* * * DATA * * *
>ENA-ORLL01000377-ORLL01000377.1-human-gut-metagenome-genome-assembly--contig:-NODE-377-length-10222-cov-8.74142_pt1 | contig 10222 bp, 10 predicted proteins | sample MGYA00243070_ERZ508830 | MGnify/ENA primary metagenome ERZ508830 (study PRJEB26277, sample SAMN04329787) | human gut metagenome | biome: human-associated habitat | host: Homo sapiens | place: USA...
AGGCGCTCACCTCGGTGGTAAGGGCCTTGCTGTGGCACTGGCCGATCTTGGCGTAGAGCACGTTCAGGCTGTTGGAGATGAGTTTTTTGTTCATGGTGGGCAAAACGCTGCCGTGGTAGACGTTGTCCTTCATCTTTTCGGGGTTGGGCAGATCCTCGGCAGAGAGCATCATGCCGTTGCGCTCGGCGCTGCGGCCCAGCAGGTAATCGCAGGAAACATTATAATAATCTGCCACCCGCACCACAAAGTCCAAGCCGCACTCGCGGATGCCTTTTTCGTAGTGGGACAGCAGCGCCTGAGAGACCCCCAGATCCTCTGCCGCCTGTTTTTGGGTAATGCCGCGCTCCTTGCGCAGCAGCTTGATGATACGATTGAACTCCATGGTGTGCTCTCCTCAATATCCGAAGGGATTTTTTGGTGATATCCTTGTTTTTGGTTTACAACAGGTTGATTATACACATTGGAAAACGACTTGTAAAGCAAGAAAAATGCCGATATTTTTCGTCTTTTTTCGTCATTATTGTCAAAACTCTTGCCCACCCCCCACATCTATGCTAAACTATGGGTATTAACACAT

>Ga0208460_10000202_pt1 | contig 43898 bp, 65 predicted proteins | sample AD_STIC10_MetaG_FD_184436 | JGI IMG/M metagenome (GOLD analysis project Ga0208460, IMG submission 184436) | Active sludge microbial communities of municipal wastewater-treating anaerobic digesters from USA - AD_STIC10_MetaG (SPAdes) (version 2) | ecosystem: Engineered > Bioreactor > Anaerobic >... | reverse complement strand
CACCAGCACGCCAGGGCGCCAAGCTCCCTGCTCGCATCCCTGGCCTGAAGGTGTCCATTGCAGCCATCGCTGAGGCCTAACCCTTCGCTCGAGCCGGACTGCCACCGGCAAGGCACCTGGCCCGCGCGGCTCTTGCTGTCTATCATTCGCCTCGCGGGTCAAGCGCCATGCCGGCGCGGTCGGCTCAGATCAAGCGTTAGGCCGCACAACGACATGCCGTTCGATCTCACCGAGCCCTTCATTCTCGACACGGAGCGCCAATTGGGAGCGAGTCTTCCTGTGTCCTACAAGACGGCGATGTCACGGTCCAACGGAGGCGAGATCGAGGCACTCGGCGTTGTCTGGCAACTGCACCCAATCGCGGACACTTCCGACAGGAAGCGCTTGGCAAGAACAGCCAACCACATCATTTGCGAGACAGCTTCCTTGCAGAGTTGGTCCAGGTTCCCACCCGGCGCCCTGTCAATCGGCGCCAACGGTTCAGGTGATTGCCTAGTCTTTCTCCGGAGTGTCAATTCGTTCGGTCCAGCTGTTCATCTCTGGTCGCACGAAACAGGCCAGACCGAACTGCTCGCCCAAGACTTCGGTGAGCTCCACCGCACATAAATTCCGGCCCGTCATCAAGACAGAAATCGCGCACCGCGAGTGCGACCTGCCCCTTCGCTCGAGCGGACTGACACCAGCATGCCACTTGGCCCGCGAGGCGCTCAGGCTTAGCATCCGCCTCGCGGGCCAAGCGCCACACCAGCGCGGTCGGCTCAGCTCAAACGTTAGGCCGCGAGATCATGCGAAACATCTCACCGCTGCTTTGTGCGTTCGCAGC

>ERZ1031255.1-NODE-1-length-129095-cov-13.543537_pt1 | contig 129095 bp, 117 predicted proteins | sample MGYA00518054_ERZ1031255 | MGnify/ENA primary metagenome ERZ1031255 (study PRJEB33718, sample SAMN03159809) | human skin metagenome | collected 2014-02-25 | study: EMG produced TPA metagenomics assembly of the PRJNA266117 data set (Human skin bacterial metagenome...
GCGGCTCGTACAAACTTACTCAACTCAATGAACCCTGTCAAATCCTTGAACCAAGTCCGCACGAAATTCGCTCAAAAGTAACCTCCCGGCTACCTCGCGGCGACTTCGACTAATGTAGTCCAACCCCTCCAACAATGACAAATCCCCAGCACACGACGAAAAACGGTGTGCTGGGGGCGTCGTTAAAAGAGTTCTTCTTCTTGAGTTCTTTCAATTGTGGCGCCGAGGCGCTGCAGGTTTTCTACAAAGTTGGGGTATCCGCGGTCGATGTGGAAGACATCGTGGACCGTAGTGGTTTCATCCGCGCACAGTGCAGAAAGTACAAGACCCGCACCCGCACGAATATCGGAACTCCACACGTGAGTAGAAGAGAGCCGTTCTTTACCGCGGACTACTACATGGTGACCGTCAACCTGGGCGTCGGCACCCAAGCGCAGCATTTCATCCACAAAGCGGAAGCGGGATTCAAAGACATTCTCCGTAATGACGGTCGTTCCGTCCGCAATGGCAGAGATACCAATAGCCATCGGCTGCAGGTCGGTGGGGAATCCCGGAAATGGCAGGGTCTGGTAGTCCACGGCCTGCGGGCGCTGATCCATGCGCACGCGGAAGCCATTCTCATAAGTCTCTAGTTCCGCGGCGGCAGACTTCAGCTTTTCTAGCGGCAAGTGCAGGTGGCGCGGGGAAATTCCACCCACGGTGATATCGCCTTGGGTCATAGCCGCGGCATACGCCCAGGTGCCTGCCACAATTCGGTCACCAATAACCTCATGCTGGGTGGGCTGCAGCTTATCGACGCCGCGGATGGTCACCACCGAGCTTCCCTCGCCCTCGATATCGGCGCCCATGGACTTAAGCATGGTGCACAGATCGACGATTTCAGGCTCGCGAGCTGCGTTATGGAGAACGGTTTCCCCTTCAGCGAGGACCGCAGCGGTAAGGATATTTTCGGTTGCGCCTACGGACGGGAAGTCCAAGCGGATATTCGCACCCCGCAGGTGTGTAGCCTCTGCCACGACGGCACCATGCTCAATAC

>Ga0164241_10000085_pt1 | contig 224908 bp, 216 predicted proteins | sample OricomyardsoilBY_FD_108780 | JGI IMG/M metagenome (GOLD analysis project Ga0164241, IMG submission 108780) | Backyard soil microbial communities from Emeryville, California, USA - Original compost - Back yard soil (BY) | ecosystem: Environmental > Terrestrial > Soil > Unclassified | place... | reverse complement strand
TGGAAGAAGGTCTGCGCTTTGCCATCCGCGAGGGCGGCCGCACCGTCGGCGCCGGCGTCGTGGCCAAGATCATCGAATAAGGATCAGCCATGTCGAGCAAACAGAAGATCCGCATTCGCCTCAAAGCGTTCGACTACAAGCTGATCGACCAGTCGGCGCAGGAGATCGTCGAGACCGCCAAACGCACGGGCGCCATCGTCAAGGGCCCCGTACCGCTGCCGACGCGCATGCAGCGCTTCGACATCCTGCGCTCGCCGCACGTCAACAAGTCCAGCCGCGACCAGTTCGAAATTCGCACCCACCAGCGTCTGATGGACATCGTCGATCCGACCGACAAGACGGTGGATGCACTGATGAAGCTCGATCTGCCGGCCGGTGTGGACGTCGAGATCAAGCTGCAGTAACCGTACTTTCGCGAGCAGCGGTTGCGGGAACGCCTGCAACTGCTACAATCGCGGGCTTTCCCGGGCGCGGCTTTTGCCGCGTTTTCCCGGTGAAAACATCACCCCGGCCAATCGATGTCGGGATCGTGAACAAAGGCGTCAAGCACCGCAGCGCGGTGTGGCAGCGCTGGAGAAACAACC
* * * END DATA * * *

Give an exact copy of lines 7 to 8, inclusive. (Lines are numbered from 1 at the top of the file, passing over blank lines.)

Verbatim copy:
>Ga0164241_10000085_pt1 | contig 224908 bp, 216 predicted proteins | sample OricomyardsoilBY_FD_108780 | JGI IMG/M metagenome (GOLD analysis project Ga0164241, IMG submission 108780) | Backyard soil microbial communities from Emeryville, California, USA - Original compost - Back yard soil (BY) | ecosystem: Environmental > Terrestrial > Soil > Unclassified | place... | reverse complement strand
TGGAAGAAGGTCTGCGCTTTGCCATCCGCGAGGGCGGCCGCACCGTCGGCGCCGGCGTCGTGGCCAAGATCATCGAATAAGGATCAGCCATGTCGAGCAAACAGAAGATCCGCATTCGCCTCAAAGCGTTCGACTACAAGCTGATCGACCAGTCGGCGCAGGAGATCGTCGAGACCGCCAAACGCACGGGCGCCATCGTCAAGGGCCCCGTACCGCTGCCGACGCGCATGCAGCGCTTCGACATCCTGCGCTCGCCGCACGTCAACAAGTCCAGCCGCGACCAGTTCGAAATTCGCACCCACCAGCGTCTGATGGACATCGTCGATCCGACCGACAAGACGGTGGATGCACTGATGAAGCTCGATCTGCCGGCCGGTGTGGACGTCGAGATCAAGCTGCAGTAACCGTACTTTCGCGAGCAGCGGTTGCGGGAACGCCTGCAACTGCTACAATCGCGGGCTTTCCCGGGCGCGGCTTTTGCCGCGTTTTCCCGGTGAAAACATCACCCCGGCCAATCGATGTCGGGATCGTGAACAAAGGCGTCAAGCACCGCAGCGCGGTGTGGCAGCGCTGGAGAAACAACC